City may ease shelter zoning rules
As demand for emergency housing grows, bylaw complicates search for new locations
As the bitter winter cold sinks its teeth into Toronto, city staff are considering changes to zoning rules that could ease the complicated search for sites for badly needed emergency shelters.
The city’s current bylaw dictating where shelters can be built says they must be located on a major or minor arterial road — a street with significant traffic volume — or within a very close distance to those main streets. Another rule prevents new shelters from being opened within 250 metres of an existing site.
Now, city staff are consulting the public on making changes to those rules, which are ultimately up to city council.
“The need is growing, and the City is having difficulty finding new shelter lo- cations,” city staff wrote as part of a presentation made to community members across Toronto last week.
That presentation also asks whether the required proximity to arterial roads should be widened or the rule deleted altogether, which would mean shelters could be located on local roads.
Final recommendations and a summary of resident feedback is expected to be presented early next year to the city committee responsible for planning.
City staff outlined the barriers to finding suitable shelter space in a report published last May. Of 311 properties assessed for shelter use, almost 20 per cent, or 61 properties, were rejected because they failed to meet zoning requirements, staff reported. Of that total, 27 did not meet the rule that they must be 80 metres or less from major roads and seven were rejected because of the 250-metre rule.
Another 21 properties were on what the city identifies as “employment industrial” lands. Bylaws state those sites can be home to animal shelters, artist studios, police stations, fire halls, and dry-cleaning and laundry plants — but not emergency shelters.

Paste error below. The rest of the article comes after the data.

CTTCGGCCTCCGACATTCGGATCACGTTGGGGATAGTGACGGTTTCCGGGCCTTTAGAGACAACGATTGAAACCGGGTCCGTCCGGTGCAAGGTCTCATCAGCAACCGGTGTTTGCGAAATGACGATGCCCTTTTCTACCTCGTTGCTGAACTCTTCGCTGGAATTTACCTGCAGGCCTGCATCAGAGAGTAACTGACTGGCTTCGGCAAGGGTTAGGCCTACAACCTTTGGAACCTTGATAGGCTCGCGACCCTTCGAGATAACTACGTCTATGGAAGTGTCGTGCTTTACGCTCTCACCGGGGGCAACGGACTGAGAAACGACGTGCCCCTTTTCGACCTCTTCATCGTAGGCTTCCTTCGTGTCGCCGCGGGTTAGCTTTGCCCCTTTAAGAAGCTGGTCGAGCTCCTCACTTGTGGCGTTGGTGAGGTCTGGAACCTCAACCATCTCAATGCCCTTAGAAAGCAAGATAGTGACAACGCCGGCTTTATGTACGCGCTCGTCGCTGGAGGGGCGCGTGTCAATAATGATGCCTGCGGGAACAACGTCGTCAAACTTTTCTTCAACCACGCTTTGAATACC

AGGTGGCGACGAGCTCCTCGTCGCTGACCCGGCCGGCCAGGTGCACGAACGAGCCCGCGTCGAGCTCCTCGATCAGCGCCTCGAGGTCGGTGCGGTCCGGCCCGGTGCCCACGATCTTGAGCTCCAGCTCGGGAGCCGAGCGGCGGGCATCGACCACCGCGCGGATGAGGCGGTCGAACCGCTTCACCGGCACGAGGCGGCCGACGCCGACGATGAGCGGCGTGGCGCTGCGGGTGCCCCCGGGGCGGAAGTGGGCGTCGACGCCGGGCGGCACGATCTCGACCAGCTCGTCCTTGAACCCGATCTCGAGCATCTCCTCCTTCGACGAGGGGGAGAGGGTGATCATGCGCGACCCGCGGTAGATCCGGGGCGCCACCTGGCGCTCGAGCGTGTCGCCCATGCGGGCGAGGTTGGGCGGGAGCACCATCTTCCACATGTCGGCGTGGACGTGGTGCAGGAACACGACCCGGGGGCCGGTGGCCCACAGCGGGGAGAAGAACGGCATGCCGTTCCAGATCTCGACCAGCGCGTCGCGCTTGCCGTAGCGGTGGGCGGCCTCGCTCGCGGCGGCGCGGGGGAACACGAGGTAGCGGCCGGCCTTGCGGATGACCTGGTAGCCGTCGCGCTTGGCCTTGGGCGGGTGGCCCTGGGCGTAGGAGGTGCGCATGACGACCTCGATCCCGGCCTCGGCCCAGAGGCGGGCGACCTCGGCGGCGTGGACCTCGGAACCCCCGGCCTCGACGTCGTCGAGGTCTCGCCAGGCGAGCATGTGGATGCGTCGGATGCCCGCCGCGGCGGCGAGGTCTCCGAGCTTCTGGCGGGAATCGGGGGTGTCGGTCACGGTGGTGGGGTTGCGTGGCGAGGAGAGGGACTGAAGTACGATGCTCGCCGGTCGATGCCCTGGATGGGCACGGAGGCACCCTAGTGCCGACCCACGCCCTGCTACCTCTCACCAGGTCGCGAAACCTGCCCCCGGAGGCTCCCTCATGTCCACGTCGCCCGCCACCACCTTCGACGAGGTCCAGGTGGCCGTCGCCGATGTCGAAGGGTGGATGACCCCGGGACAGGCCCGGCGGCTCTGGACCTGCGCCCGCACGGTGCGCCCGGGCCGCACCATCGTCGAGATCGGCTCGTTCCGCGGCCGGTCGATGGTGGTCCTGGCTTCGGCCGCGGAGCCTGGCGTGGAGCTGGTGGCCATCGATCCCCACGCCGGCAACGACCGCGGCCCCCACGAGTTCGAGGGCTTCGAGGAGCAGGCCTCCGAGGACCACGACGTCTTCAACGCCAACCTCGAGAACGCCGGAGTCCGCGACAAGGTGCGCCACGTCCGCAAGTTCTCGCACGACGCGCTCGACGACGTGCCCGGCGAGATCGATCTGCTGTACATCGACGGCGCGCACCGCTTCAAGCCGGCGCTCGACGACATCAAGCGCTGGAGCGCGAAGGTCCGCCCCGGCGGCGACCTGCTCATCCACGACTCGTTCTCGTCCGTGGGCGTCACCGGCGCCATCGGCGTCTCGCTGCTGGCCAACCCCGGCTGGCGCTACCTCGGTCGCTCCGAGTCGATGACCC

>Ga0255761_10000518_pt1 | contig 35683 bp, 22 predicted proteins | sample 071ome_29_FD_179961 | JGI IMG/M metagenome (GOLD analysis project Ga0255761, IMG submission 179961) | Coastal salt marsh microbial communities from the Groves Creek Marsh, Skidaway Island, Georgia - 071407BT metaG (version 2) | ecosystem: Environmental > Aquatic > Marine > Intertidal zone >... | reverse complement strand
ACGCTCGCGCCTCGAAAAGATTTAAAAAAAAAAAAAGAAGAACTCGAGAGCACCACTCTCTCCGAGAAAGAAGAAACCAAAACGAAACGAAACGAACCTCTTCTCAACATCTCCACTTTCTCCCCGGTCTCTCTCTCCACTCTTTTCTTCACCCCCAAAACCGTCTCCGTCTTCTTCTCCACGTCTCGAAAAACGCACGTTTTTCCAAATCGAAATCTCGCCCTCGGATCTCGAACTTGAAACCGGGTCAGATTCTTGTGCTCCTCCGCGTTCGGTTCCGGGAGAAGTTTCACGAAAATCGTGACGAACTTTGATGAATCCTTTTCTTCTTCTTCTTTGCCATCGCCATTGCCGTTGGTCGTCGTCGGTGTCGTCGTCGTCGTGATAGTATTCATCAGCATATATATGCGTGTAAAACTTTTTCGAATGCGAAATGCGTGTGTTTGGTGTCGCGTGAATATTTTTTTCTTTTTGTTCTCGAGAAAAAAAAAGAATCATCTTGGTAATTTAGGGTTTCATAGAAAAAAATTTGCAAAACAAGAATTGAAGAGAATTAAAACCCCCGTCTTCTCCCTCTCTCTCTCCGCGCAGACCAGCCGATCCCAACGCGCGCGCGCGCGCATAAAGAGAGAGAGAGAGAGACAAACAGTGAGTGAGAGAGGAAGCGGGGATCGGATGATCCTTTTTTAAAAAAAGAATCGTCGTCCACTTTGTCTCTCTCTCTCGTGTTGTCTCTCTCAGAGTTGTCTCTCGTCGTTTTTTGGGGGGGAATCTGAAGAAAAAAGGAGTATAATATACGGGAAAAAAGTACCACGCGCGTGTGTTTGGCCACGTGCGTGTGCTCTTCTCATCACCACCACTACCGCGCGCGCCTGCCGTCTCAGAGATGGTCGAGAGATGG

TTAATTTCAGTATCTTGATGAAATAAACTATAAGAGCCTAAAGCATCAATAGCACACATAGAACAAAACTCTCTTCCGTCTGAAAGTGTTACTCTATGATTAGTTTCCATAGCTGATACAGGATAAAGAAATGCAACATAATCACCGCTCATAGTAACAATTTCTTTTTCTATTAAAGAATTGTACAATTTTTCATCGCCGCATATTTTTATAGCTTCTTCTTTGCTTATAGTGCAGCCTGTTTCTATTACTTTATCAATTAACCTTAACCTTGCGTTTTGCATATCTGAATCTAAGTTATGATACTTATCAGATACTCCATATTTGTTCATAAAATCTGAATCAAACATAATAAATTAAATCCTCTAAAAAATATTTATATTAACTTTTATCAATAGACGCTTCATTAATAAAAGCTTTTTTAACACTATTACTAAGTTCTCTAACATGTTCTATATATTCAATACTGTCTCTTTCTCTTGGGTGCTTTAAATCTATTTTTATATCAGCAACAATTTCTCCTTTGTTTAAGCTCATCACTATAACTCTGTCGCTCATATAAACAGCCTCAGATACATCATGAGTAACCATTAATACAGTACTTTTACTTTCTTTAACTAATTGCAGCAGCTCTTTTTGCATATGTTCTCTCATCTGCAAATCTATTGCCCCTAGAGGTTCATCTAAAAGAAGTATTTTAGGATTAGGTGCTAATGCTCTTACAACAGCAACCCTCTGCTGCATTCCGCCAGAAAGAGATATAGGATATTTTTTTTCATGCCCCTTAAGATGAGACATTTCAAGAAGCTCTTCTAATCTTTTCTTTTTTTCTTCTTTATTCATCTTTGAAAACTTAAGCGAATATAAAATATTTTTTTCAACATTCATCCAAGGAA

Nearly 25 per cent of sites, or 76, were abandoned because the landlord wouldn’t sell.
Dean Macaskill, a senior vice-president at Lennard Commercial Realty who has been working with the city for 20 years, arranged the sale of what is now an assessment and referral centre on Peter St. and has been scouting for shelters for about three years.
Successes include what will become a women’s shelter on Davenport Rd., one of two new shelters slated to open in mid-December, and a hotel on Kingston Rd.
Macaskill said the city’s current process does work against them in some respects.
“We are in such a strong real estate market. If a building is empty in most arterial roads these days, its highest and best use is probably for some kind of residential redevelopment,” he said.
Offers cannot exceed the appraised value of the building, making purchases tight in a still-hot market, and the process takes longer than a commercial sale, he said, but despite those restrictions owners do seriously entertain offers from the city.